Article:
If you thought that the most terrifying thing about home ownership is how White elites have manipulated the system to consolidate wealth and prevent younger, diverse groups from achieving equity and socio-mobility, you’re right! But the second most terrifying thing is this jacked up new…thing that Netflix just dropped.
Is it a movie? It’s got a running time of just over an hour and a half, but Netflix calls it a “special.” But it’s also got three different parts, which could be construed as “episodes.” But they’re all thematically linked. So it’s an anthology film. Probably. Maybe. Whatever it is, it’s f’n weird, y’all.
All of the segments feature cloth-based stop-motion animation. It’s a gorgeous, meticulous, wholly unique medium that never gets enough love. It is also inherently creepy. You know how they always make possessed people in horror movies twitch and spasm? That’s kind of how every stop-motion character moves. The House leans so hard into that icky that it is, in fact, sticky icky icky.
The first chunk follows a family in ye olde England with what appears to be a perfectly fine, if humble, home. When the papa, Raymond (Matthew Goode), gets a visit from his shitty family, they make him feel bad about his meager accommodations. So he gets blackout drunk, stumbles into the forest, and makes a “monkey’s paw” deal with a giggling fop in a very suspicious carriage named Mr Van Shooenbeek. The next day, Raymond’s family is forced to sign a contract to move into a big ole, fully furnished mansion that is magically built super-duper fast. One slight problem: the MODOK-headed Van Shooenbeek is totes using the house to torture them.
Cut to chunk two, which follows that same torture house that is now being renovated in the present day by a talking rat (Jarvis Cocker). The entire world appears to have been taken over by human-sized rodents. Arguably, this is a vast improvement over our real-life current state of affairs. The Developer rat throws an open house, and a couple of gross squatter rats show up while a bunch of bugs do a dance number. You were warned this was going to get kooky.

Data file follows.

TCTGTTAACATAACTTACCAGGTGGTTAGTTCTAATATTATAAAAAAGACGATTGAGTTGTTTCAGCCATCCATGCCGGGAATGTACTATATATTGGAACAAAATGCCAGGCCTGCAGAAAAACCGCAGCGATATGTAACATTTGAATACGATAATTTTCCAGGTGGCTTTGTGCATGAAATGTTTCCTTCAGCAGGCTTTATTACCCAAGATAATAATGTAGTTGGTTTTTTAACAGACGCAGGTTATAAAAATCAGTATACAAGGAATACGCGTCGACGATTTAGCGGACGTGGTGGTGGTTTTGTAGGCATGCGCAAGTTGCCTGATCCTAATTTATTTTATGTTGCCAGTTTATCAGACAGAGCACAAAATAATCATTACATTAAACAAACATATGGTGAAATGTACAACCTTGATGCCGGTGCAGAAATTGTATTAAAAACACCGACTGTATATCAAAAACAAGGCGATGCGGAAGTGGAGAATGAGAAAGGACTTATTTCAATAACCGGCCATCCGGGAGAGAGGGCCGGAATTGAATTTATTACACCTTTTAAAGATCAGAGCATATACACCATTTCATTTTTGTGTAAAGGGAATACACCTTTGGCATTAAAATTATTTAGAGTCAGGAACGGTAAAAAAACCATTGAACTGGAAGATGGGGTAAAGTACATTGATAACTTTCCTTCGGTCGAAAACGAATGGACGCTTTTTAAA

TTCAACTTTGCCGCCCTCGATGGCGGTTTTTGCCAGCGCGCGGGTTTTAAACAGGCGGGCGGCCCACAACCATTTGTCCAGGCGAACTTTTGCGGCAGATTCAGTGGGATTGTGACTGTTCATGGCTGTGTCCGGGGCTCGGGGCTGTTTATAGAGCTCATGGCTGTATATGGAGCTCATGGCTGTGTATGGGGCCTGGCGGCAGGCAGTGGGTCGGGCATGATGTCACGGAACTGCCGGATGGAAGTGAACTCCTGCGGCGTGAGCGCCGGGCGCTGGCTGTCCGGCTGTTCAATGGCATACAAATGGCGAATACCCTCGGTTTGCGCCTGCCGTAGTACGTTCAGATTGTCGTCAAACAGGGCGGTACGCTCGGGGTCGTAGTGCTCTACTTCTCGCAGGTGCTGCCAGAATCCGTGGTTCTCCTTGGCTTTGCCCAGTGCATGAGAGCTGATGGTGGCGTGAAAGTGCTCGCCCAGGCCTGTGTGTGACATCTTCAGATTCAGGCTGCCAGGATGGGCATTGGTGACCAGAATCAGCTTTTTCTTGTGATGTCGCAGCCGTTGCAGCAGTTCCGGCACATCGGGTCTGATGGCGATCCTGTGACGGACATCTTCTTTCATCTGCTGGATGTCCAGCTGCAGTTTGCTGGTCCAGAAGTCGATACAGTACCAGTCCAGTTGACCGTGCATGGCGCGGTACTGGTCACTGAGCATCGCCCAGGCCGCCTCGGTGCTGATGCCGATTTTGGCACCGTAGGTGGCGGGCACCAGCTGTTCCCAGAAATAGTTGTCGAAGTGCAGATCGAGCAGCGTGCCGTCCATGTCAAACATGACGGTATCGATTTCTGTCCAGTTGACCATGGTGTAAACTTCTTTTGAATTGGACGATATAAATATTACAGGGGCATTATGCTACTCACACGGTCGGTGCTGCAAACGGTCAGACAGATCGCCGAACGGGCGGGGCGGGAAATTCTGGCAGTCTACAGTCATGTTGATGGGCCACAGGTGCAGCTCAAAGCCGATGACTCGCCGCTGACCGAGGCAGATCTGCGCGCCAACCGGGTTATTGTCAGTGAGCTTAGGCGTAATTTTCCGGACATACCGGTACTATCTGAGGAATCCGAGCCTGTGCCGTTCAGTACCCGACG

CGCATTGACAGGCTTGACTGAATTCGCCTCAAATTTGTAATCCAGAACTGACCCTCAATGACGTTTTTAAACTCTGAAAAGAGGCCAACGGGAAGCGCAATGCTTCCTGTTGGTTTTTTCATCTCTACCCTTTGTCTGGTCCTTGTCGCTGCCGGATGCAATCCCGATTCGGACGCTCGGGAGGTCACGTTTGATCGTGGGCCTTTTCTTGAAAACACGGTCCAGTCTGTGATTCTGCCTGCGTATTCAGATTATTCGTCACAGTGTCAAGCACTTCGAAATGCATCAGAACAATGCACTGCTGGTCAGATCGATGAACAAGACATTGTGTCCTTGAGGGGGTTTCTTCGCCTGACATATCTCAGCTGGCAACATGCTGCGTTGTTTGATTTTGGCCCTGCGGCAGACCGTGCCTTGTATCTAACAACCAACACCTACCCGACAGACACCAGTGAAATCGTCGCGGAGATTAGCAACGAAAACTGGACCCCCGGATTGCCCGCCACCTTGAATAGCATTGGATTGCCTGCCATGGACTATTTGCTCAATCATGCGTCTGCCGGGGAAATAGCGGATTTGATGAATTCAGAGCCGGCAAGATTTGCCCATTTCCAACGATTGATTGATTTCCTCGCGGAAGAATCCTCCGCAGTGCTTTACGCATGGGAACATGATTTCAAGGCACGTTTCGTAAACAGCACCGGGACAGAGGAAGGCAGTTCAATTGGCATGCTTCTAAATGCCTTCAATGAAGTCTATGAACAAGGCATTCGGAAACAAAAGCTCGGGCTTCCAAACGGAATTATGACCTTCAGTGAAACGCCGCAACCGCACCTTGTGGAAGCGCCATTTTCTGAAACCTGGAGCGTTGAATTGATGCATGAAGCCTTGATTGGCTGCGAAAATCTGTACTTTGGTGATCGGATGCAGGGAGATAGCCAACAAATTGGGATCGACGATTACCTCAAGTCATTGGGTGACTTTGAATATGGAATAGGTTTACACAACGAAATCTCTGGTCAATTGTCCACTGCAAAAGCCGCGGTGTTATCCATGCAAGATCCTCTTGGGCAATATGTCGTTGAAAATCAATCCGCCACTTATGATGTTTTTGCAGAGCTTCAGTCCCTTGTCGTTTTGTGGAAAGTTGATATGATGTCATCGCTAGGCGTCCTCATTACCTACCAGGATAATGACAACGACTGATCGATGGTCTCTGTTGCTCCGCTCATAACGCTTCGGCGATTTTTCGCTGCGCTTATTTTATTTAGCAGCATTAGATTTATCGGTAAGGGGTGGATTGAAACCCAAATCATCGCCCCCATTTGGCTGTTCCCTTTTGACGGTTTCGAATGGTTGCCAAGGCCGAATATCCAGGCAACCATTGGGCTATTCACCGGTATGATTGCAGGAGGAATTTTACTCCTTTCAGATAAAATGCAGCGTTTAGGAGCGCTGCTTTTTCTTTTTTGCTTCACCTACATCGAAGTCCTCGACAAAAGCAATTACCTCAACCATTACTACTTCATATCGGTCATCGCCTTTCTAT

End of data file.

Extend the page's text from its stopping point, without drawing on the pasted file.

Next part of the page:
Finally, the third chunk is set in a climate changed world in which everything is flooded. Oh, right, and cats are now in charge. That just makes logical sense, so don’t argue. Rosa (Susan Wokoma) is the new landlord for the now thoroughly wet house from the first two chapters. She’s only got two tenants, Elias (Will Sharpe) and Jen (Helena Bonham Carter). The former is a fisherman, the latter is a hippie. Neither pay. Both seem like cool cats. Shortly after Jen’s “spirit partner,” Cosmos (Paul Kaye), shows up, the gang is forced to deal with further fallout of the whole “end of the world” thing. So the stop-motion cats acknowledge climate change more meaningfully than many sitting US senators.
Look, weird can be good. Everyone likes to bitch and moan about “remake this” and “reboot that,” lamenting that there are “no new ideas anymore!” Well, have you watched a fabric-based gothic fairy tale about landownership nightmares before? The point is, new ideas are risky, strange things. They are disquieting and upsetting with the way they refuse to slide into the box with a shape cut out for them. The messiness, the oddness, is refreshing unto itself. Does that make The House “good?”
Had the last two chapters sustained the hallucinatory horror of the first, the answer would have been an unqualified yes. Perhaps it was the switch to anthropomorphic animals, but the last chunks feel too cutesy or too silly. There’s a grotesque, Edgar Allen Poe-ish malice to the first that was captivating in a way the final parts simply aren’t. They’re fine. Weirdly fine, but fine. And that likely won’t be enough for most.
Still, hats off to writer Enda Walsh and directors Paloma Baeza, Emma De Swaef, Niki Lindroth von Bahr, and Marc James Roels. Stop-motion is such a gorgeous, labor-intensive art form. That these folks said “Let’s make some real weird shit folks haven’t seen” and Netflix then said “We’re in” is pretty cool. Cool enough to watch for almost two hours? Do what you want, I ain’t no Van Shooenbeek.
Grade = B-
Other Critical Voices to Consider
Emma Stefansky at The Thrillist says “The House is worth checking out, with enough creepy whimsy to take the edge off any cravings for series like Love, Death + Robots, and Over the Garden Wall.”
Kate Sánchez at But Why Tho? says “A push against the capitalistic dream of homeownership, I can’t praise The House enough. In dark and humble narratives with fantastical animation, The House is a home to reclaim yourself.”
Gayle Sequeira at Film Companion says “It doesn’t aim to scare viewers so much as get them to contemplate the tragedy of feeling unsafe in a place one calls home.”